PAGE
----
14. Sule, P. et al. (2008) Use of the BacTiter-Glo™ Microbial Cell Viability Assay to study bacterial attachment in biofilm formation. Promega Notes 99, 19–21.
  15. Junker, L.M. and Clardy, J. (2007) High-throughput screens for small-molecule inhibitors of Pseudomonas aeruginosa biofilm development. Antimicrob. Agents Chemother. 51, 3582–90.
  16. Yuroff, A. et al. (2008) Application of BacTiter-Glo™ Assay for enumeration and screening of antimicrobial compounds for Mycobacterium avium. Promega Notes 98, 8–10.

How to Cite This Article

De Bolle, M.F.C., Vanfraeyenhoven, S., Bosselaers, S. and Bylemans, D.L.J. Screening for compounds that inhibit growth and sporulation of fungi and growth of algae using a luminescent assay. [Internet] 2011. [cited: year, month, date]. Available from: http://www.promega.com/resources/pubhub/screening-for-compounds-that-inhibit-growth-and-sporulation-of-fungi/

De Bolle, M.F.C., Vanfraeyenhoven, S., Bosselaers, S. and Bylemans, D.L.J. Screening for compounds that inhibit growth and sporulation of fungi and growth of algae using a luminescent assay. Promega Corporation Web site. http://www.promega.com/resources/pubhub/screening-for-compounds-that-inhibit-growth-and-sporulation-of-fungi/ Updated 2011. Accessed Month Day, Year.

Figures

Luminescence as measured by BacTiter-Glo™ Assay correlates with cell number for R. rubra cells.Figure 1. Luminescence as measured using the BacTiter-Glo™ Assay decreases with cell number for R. rubra cultures.

Rhodotorula rubra strain IMI35841 cultures were grown overnight at  37°C in Potato Dextrose Broth (PDB; 12 g/L) to a  cell density of 1 × 108 cells/ml. A dilution series of 6 tenfold dilutions of the culture was prepared in PDB, and from each dilution 100µl was transferred to a white plate and mixed with 100µl BTG reagent (prepared and applied as described in Technical Bulletin TB337). Luminescence (RLU) was measured at 2, 15, 30 and 60 minutes using a GloMax® Multi Detection System (Cat.# E7031). A 50% dilution of PDB was included for background correction.

Detection of fungicidal activity using Bactiter-Glo Assay.Figure 2. Detection of fungicidal activity of compound using BacTiter-Glo™ Assay.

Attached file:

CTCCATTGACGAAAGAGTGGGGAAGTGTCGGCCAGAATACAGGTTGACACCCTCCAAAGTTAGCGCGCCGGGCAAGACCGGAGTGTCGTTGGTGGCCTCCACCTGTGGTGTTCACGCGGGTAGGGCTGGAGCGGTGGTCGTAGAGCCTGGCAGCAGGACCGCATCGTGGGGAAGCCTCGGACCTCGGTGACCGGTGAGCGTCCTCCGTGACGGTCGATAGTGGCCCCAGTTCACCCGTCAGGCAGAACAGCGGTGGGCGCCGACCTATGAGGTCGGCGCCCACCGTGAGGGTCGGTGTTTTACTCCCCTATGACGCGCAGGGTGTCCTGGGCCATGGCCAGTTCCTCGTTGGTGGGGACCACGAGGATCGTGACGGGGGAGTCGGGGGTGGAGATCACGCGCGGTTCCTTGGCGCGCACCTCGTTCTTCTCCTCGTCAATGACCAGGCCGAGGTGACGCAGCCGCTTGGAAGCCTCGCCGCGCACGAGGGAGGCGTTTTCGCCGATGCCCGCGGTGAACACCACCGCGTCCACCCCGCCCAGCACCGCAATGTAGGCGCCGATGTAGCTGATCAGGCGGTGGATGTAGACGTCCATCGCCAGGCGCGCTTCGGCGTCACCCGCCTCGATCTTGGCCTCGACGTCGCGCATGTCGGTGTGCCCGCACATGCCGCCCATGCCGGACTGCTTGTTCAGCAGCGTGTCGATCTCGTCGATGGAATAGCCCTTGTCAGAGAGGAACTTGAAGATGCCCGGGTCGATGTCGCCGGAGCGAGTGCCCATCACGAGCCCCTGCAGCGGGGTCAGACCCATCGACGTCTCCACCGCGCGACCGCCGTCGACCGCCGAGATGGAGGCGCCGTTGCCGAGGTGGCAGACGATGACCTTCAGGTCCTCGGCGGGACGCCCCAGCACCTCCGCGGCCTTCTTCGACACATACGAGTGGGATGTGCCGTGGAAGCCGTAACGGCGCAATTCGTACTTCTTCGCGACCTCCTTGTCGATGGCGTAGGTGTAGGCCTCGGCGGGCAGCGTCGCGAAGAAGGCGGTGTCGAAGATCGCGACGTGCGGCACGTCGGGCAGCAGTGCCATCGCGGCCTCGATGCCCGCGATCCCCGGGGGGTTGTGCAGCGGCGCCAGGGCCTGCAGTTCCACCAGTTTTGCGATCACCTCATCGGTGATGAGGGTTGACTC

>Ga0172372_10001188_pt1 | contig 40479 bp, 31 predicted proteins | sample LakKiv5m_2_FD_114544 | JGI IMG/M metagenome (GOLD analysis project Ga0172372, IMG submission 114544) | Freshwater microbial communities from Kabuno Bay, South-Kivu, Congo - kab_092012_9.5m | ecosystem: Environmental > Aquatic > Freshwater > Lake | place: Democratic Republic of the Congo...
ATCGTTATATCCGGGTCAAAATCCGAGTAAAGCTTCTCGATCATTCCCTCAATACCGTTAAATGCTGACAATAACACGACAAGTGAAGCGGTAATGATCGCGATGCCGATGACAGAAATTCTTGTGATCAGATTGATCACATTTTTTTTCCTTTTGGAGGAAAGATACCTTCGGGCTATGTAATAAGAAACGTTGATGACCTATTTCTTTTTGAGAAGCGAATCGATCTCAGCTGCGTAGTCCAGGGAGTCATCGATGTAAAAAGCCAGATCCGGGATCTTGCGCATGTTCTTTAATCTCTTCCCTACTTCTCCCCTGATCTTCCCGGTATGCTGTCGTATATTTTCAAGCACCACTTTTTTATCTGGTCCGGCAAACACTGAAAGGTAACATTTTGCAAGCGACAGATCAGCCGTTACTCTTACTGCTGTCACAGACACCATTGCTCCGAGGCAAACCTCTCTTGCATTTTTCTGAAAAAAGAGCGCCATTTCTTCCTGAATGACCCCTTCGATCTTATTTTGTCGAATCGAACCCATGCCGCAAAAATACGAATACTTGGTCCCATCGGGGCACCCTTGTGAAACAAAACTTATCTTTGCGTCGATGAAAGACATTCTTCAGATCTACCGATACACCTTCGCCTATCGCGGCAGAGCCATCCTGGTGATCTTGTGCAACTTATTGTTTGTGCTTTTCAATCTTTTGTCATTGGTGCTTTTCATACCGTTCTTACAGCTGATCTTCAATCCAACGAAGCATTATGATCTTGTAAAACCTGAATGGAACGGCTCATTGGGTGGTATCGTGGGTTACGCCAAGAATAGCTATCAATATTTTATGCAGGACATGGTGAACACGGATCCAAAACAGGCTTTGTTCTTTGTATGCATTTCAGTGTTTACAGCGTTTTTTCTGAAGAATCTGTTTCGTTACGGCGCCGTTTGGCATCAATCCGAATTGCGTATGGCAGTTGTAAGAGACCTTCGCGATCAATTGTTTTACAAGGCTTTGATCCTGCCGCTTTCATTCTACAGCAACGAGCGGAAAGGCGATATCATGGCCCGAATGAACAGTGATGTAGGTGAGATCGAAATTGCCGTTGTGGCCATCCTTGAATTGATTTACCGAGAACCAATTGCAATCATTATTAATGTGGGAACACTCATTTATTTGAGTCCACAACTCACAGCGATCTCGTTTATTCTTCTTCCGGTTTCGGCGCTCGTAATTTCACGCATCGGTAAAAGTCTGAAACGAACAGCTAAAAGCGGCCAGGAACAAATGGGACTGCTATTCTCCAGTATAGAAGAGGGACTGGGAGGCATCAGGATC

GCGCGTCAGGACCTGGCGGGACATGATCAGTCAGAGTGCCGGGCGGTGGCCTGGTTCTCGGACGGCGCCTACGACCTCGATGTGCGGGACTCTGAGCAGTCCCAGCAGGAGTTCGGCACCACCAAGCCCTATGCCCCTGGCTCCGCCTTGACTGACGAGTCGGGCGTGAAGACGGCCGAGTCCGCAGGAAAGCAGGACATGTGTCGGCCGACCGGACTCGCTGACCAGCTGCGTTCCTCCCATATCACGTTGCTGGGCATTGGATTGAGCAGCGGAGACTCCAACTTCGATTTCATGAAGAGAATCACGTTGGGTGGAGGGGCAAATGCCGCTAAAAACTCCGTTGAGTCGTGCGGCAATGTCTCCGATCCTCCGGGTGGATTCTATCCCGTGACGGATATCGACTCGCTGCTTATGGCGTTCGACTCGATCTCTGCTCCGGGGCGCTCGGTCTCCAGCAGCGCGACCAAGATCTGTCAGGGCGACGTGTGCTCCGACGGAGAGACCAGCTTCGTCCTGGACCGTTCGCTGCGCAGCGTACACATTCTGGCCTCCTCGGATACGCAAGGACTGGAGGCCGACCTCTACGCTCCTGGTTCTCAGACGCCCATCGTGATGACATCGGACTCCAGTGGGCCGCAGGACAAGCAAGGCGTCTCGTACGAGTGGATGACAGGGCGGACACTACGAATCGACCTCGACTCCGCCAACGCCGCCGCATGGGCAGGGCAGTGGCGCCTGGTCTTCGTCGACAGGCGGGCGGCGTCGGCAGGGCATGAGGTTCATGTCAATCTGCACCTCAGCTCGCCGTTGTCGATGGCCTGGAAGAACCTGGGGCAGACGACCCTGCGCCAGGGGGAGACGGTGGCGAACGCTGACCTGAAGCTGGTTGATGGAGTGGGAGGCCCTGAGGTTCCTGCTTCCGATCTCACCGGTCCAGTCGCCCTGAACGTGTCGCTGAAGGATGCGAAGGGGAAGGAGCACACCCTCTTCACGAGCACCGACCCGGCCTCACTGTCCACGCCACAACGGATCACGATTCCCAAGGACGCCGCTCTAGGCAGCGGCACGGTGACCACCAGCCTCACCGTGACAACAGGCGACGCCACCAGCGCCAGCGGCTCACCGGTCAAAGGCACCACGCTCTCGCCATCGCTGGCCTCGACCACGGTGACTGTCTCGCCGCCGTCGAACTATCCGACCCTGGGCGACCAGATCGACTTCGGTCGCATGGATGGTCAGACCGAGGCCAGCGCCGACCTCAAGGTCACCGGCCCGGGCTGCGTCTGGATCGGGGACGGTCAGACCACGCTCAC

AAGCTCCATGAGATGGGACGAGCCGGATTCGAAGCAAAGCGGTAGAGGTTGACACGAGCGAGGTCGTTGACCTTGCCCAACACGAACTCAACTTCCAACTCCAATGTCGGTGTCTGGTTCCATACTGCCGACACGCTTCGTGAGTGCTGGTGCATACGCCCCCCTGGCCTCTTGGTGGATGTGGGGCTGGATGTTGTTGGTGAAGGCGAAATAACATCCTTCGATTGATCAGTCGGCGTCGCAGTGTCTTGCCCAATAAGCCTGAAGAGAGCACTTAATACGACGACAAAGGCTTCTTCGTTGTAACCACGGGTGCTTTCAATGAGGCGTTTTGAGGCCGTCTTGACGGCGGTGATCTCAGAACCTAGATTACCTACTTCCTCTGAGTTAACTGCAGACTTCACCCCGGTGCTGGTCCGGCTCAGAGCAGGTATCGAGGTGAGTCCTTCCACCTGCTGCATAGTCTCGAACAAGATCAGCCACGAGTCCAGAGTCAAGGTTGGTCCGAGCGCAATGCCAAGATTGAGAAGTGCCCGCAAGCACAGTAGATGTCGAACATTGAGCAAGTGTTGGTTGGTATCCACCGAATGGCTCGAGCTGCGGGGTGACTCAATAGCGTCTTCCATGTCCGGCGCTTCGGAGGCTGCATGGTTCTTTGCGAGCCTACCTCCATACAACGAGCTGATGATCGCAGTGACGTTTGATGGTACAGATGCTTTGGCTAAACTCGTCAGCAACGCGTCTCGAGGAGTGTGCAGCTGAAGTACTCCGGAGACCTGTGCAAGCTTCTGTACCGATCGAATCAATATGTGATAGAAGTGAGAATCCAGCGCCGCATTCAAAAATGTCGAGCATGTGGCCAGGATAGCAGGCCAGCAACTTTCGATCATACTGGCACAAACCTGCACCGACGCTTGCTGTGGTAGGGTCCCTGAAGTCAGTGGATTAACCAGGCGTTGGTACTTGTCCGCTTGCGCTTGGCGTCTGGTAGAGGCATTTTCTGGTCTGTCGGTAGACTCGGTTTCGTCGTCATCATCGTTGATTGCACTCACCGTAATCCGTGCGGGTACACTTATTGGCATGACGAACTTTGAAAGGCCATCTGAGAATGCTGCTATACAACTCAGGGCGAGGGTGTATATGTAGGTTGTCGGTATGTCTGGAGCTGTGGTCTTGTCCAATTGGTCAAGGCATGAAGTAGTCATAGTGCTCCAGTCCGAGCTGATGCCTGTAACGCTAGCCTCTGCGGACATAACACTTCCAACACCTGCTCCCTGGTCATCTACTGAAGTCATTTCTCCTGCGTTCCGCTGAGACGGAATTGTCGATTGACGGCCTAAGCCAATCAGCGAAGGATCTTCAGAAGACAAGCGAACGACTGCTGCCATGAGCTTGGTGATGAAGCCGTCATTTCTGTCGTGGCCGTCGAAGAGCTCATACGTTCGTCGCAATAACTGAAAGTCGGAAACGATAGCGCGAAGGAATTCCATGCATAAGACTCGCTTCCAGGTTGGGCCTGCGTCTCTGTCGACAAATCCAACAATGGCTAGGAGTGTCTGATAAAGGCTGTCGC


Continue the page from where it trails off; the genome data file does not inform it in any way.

Rhodotorula rubra strain IMI35841 cultures were grown overnight at  37°C in Potato Dextrose Broth (PDB; 12 g/L) to a  cell density of 1 × 108 cells/ml. A series of 6 tenfold dilutions of the culture was prepared in PDB. Diluted cells were treated with fungicide for 5 minutes, 30 minutes or 3 hours. From each dilution 100µl was transferred to a white plate and mixed with 100µl BTG reagent (prepared and applied as described in Technical Bulletin TB337). Results are subtracted for any background signal contributed by medium.

Luminescent output of BacTiter-Glo Assay correlates with dilution of fungal spores.Figure 3. Luminescent output from the BacTiter-Glo™ Assay correlates with dilution of fungal spores.

Spores were collected from fungal mycelium grown on potato dextrose agar plates at appropriate conditions and counted using a Fuchs Rosenthal device. For all three species serial 10-fold dilutions in PDB were performed beginning with a concentration of 2 × 107 spores/ml. One hundred microliters of each of dilution was mixed with 100µl BacTiter-Glo™ reagent, and luminescence (RLU) was measured using a GloMax® Multi Detection System (Cat.# E7031). All values are subtracted for background using a 50% dilution of PDB. Panel A. B. cinerea spore viability. Panel B. A. niger spore viability. Panel C. M. piriformis spore viability.

BacTiter-Glo Assay can be used to screen for fungal inhibitors.Figure 4. BacTiter-Glo™ Assay can be used to screen for inhibitors of sporulation.

Spores were collected from fungal mycelium grown on potato dextrose agar plates at appropriate conditions, counted using a Fuchs Rosenthal device and suspended at a concentration of 2 × 105 spores/ml in PDB. Resuspended spores were treated with compounds for 5, 30 or 180 minutes. Then 100µl of BacTiter-Glo™ Reagent was mixed with 100µl of spore culture, and luminescence was measured using a GloMax® Multi Detection System (Cat.# E7031). Data are presented as RLU vs. nontreated controls.

Spores were collected from fungal mycelium grown on potato dextrose agar plates at appropriate conditions, counted using a Fuchs Rosenthal device and suspended at a concentration of 2 × 105 spores/ml in PDB. Resuspended spores were treated with compounds for 5, 30 or 180 minutes. Then 100µl of BacTiter-Glo™ Reagent was mixed with 100µl of spore culture, and luminescence was measured using a GloMax® Multi Detection System (Cat.# E7031). Data are presented as RLU vs. nontreated controls.

https://promega.media/-/media/images/resources/figures/10200-10299/10200ma_to-crop.jpg?la=en
BacTiter-Glo Assay can be used to assess viability of algal cells.Figure 5. Different algae species were grown at appropriate conditions in BG11 broth (21°C, 65% relative humidity, 1000 Lux for 16hr/day).

For each species, a series of 6 twofold dilutions was prepared in BG11 medium. One hundred microliters of BacTiter-Glo™ Reagent was added to 100µl of each of the dilutions, and the BacTiter-Glo™ Assay was performed as described in Technical Bulletin #TB337. Luminescence was measured using a GloMax® Multi Detection System (Cat.# E7031) at 5, 15, 30 and 60 minutes after BacTiter-Glo™ reagent was added. RLU are background corrected against a BG11 medium-only control.